On 10/9/07 (14:27) Felix said:

>http://mrmazda.no-ip.com/auth/access-lipservice .

To be fair, Felix, I never said that the sites advocating default text
sizes *should* be highly designed; I merely noted the irony that they
were not, given that they were telling designers how to size type.

The link above reminded me to raise one of your points again, because it
struck me as counter-intuitive. No doubt I misinterpreted your
reasoning, so perhaps you could help me out with a bit of clarification.
The bit in question is this:

>Do you suppose most web authors are using little old computer displays
>to do their work 40 hours per week. Not likely, is it? No, as a group,
>they have fine equipment, typically using displays much larger than
>average, 21" or larger in many cases. So, their concept of how big is
>big enough is further skewed smaller than average.

You appear to be saying that the larger screens used by designers tempt
them to err on the smaller side when sizing type. But larger screens
generally mean higher resolutions, with a given type size (say 14px)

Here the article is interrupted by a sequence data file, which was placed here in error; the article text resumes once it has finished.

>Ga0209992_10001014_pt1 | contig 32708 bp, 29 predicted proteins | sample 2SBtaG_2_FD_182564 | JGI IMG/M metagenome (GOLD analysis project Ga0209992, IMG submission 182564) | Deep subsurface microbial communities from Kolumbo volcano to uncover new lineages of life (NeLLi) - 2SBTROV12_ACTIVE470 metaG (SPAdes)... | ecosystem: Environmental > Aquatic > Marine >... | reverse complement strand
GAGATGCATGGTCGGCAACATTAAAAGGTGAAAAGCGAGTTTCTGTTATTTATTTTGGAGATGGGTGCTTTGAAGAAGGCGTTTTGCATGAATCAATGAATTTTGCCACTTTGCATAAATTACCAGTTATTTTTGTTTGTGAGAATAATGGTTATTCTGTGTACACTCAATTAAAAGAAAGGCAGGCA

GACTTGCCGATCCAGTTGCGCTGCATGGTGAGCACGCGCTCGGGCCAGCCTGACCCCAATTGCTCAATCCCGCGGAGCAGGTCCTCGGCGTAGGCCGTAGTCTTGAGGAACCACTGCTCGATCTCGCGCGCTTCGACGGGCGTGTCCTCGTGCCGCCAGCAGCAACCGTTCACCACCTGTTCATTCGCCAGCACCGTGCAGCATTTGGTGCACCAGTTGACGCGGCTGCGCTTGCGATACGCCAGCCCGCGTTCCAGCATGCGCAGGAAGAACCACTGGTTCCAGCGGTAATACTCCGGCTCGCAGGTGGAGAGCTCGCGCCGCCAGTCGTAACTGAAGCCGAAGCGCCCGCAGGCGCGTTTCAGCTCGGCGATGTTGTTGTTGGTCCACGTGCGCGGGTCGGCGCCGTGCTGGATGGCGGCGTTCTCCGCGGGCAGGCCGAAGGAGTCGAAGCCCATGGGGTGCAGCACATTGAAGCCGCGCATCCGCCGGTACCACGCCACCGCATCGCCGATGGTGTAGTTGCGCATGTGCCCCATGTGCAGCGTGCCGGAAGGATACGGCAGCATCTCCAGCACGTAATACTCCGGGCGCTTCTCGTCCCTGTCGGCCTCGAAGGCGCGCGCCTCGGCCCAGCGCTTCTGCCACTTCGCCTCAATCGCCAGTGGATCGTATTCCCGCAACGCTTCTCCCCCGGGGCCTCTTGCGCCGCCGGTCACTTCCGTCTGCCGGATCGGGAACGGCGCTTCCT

therefore appearing smaller on a bigger screen than it would on a
smaller one. Eg. 12px type looks much bigger (physicallly) at 800x600
than it does at 1600x1200.

Indeed, it's an argument that you have used yourself in favour of
increasing type size; as screens evolve their native resolution
increases and so the same (nominal) type specification looks
progressively smaller with each generation of screen.

All perfectly logical.

*Except* that it seems to me that when something looks smaller, the
natural tendency -- even for freaky, bizarre, bad-in-the-head designers
-- is to make things larger to compensate.

Surely, the logical follow-through of stating that designers use larger,
higher-resolution screens than the average, should be that they are
therefore more inclined to make their type larger? Yet you appear to
argue the opposite.

Can you clarify this point, because it's been bugging me.

Rick Lecoat

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